Shane Mosley

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"Sugar" Shane Mosley

Name: Shane Mosley
Alias: Sugar
Birth Name: Shane Donte Mosley
Born: 1971-09-07
Birthplace: Lynwood, California, USA
Hometown: Pomona, California, USA
Stance: Orthodox
Height: 5′ 8½″   /   174cm
Reach: 71″   /   180cm
Boxing Record: click

Managers: Jack Mosley and himself
Trainers: Jack Mosley (1992-2004, 2006-2008, 2013), Joe Goossen (2004), John David Jackson (2005-2006), Nazim Richardson (2009-2012)
Shane Mosley Gallery

Amateur Career

Amateur Record: 250-16
1984

1987

  • Golden Bear Flyweight Champion. Defeated Geronimo Bie on points in the finals.
  • Junior Olympic National Championships: Lost on points to Eddie Hopson at bantamweight.

1988

  • United States Amateur Championships: Lost on points to Kelcie Banks in the featherweight quarterfinals.
  • National Golden Gloves Tournament: Lost on points to Tonga McClain at featherweight.
  • Western Olympic Trials: Lost on points to Richard Armstrong at featherweight.

1989

  • United States Amateur Lightweight Champion. Defeated Rodney Garnett on points in the finals.
  • United States vs. Soviet Union dual meet: Lost on points to Sergei Artemiev at lightweight.
  • Lightweight Silver Medalist at the Under-19 World Championships in San Juan, Puerto Rico. Lost on points to Anibal Acevedo of Puerto Rico in the finals.

1990

  • United States vs. Italy dual meet: Defeated Sandro Casamonica on points at lightweight.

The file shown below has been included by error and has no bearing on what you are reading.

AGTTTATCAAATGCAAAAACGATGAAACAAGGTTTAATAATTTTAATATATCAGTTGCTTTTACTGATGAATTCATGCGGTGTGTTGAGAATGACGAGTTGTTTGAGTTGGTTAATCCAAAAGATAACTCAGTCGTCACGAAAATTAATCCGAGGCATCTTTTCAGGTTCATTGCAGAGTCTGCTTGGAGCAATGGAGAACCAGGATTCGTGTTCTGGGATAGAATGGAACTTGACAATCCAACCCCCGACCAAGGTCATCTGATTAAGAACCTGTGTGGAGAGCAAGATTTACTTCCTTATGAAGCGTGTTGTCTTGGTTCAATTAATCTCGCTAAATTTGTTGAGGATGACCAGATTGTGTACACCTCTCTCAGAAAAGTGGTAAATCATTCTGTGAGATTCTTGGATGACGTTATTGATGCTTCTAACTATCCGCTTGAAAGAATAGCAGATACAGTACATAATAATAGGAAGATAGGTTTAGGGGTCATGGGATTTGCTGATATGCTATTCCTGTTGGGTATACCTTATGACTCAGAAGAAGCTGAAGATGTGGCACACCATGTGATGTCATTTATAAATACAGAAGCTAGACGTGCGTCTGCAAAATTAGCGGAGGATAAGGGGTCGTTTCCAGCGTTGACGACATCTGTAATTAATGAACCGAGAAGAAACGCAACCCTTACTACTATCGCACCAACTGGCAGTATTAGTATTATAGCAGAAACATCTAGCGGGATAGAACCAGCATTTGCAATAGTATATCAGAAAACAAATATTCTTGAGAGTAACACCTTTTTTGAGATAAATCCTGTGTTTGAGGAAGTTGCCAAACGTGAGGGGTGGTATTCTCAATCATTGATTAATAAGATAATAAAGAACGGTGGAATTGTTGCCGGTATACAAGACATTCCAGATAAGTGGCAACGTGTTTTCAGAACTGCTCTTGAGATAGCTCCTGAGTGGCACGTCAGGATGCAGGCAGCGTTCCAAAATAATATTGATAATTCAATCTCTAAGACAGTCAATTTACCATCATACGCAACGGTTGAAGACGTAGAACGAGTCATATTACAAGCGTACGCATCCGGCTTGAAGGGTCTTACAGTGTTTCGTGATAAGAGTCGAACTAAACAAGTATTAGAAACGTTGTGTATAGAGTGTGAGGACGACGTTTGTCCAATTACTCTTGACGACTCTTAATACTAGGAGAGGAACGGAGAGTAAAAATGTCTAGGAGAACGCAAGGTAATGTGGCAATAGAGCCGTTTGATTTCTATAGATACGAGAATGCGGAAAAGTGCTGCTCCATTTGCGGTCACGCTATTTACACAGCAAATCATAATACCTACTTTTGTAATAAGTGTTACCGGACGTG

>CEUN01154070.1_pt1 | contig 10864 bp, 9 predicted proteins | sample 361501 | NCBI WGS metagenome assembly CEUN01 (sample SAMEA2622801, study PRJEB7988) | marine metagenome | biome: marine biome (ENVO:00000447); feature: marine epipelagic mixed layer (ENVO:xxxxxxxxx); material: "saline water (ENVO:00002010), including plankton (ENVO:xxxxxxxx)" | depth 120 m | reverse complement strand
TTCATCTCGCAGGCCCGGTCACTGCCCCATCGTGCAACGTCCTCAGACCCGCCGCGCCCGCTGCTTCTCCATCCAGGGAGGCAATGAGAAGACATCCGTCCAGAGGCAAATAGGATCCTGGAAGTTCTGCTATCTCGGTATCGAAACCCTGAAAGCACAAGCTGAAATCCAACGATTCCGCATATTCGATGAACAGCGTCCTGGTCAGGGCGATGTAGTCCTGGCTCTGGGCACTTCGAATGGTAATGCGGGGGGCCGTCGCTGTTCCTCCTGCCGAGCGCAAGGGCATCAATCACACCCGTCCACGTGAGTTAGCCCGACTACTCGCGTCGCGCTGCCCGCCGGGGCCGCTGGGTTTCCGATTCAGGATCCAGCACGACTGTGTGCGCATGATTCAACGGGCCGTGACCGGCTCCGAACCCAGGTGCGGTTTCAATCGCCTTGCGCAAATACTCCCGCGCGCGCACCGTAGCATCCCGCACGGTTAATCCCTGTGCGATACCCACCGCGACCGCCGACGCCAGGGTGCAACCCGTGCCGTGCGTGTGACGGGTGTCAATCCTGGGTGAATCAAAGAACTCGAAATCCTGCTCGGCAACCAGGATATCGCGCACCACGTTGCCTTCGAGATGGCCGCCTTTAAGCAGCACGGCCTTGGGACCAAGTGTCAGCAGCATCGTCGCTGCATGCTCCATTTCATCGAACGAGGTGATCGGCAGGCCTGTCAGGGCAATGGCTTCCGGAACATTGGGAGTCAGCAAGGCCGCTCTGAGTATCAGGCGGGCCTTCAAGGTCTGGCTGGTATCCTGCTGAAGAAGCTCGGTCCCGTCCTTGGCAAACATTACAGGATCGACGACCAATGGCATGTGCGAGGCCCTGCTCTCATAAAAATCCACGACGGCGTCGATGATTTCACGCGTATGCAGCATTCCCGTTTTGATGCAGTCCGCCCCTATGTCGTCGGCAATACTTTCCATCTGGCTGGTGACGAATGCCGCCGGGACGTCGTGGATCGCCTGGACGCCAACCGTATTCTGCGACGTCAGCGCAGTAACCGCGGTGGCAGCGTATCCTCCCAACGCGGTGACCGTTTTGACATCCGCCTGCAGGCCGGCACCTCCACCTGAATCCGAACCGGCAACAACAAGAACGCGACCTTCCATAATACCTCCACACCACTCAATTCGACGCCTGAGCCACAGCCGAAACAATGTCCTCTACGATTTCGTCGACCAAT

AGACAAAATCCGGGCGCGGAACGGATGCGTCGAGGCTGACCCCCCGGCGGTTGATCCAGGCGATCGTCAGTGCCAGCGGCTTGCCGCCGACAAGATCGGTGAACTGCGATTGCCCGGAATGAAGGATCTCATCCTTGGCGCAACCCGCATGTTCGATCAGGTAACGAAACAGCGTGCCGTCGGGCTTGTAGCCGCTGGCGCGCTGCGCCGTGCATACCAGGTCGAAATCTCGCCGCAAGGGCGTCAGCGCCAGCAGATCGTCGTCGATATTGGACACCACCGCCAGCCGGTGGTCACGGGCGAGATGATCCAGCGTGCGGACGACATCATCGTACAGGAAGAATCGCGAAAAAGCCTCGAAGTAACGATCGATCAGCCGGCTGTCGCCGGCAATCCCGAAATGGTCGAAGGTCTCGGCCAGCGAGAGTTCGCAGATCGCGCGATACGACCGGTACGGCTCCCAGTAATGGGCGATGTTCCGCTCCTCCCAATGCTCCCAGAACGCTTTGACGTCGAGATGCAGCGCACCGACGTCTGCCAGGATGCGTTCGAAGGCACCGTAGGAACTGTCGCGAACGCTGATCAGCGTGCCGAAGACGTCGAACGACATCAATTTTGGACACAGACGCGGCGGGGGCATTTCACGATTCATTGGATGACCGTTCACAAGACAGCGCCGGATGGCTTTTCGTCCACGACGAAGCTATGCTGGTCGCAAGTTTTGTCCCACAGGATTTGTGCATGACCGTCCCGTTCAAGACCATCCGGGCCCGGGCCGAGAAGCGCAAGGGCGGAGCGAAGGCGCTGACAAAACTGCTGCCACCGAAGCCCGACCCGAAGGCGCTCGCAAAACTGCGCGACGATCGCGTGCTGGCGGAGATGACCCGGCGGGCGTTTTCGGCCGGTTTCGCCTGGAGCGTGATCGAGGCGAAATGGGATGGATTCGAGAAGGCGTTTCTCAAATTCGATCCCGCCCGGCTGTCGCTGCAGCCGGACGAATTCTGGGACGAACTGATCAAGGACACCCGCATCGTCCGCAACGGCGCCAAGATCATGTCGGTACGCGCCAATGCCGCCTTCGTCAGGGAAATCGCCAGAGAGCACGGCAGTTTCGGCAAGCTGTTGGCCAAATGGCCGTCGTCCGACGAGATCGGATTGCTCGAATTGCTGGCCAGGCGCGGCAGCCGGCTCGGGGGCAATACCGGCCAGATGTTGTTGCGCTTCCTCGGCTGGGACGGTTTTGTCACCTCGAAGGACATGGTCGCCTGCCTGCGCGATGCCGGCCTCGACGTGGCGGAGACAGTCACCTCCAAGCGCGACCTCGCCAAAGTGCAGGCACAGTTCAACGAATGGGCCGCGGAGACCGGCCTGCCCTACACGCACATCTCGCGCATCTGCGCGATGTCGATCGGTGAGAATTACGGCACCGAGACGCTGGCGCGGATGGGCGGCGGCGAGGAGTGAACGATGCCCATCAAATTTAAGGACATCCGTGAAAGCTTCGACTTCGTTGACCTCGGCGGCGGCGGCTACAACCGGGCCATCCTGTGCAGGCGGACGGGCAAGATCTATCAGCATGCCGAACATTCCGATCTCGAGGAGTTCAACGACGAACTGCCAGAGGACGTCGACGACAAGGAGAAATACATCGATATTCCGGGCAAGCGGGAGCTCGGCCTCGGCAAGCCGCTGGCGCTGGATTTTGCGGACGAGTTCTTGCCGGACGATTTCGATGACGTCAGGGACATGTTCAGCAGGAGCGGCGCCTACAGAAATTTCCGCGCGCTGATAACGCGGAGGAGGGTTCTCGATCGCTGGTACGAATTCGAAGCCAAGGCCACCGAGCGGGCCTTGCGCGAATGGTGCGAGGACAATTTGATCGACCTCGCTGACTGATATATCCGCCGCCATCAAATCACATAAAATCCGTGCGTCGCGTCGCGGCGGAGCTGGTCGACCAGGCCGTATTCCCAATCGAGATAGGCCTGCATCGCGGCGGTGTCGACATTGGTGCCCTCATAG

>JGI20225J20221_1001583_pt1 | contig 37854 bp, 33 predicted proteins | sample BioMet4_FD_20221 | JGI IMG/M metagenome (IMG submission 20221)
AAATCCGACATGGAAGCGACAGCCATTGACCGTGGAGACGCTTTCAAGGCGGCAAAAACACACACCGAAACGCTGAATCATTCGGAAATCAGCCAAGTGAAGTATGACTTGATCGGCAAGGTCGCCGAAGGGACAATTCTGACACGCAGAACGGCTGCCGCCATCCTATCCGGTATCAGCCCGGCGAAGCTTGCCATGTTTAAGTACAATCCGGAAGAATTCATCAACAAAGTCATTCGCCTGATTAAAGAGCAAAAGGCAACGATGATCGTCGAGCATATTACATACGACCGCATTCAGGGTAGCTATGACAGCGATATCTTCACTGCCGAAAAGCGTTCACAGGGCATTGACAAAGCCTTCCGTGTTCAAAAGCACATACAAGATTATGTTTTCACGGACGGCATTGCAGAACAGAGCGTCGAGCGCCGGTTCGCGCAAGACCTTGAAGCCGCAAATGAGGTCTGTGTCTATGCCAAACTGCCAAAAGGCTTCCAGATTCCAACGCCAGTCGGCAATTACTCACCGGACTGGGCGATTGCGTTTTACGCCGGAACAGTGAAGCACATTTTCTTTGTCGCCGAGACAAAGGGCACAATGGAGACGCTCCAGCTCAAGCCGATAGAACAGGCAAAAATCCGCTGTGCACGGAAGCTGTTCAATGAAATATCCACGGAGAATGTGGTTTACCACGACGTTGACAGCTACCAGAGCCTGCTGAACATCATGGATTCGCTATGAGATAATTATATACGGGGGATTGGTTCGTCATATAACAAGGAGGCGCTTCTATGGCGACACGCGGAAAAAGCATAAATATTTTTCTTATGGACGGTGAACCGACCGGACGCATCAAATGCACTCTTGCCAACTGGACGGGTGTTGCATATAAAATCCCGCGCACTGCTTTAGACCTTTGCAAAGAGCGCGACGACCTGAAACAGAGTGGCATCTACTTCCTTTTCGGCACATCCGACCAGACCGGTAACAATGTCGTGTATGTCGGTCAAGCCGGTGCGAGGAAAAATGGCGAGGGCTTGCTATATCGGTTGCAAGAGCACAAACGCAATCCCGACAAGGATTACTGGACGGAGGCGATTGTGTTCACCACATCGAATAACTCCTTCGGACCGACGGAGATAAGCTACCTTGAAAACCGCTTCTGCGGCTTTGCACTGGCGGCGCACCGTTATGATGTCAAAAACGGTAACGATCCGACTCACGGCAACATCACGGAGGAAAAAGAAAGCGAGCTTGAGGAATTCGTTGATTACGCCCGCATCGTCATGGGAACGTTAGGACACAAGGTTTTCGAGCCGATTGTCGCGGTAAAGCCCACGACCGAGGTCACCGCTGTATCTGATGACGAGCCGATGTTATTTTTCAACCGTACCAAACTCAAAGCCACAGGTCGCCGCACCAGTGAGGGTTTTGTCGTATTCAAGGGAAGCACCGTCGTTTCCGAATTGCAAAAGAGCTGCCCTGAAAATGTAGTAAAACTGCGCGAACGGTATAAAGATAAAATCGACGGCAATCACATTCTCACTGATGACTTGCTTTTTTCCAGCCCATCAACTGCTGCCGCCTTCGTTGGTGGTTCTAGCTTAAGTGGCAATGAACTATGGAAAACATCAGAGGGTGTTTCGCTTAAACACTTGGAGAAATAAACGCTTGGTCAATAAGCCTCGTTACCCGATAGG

• United States Amateur Lightweight Champion. Defeated Patrice Brooks on points in the finals.
  • United States vs. Europe dual meet: Defeated Leonid Bronikov on points at lightweight.
  • Lightweight Bronze Medalist at the Goodwill Games in Seattle, Washington, USA. Lost on points to Artur Grigorian of Uzbekistan in the semifinals.

1991

  • Copa del Rey Tournament in Bangkok, Thailand: Lost on points to Candelario Duvergel of Cuba at light welterweight.
  • United States vs. Canada dual meet: Defeated Mark Leduc on points at light welterweight.
  • United States vs. Italy dual meet: Lost on points to Michele Piccirillo at light welterweight.
  • United States Olympic Festival: Lost on points to Stevie Johnston at light welterweight.
  • United States vs. Cuba dual meet: Lost on points to Héctor Vinent at light welterweight.

1992

  • United States vs. Ireland dual meet: Defeated Eamonn Magee by a first-round stoppage at light welterweight.
  • United States Amateur Light Welterweight Champion. Defeated Stevie Johnston on points in the finals.
  • United States Olympic Trials: Lost on points to Vernon Forrest in the light welterweight semifinals.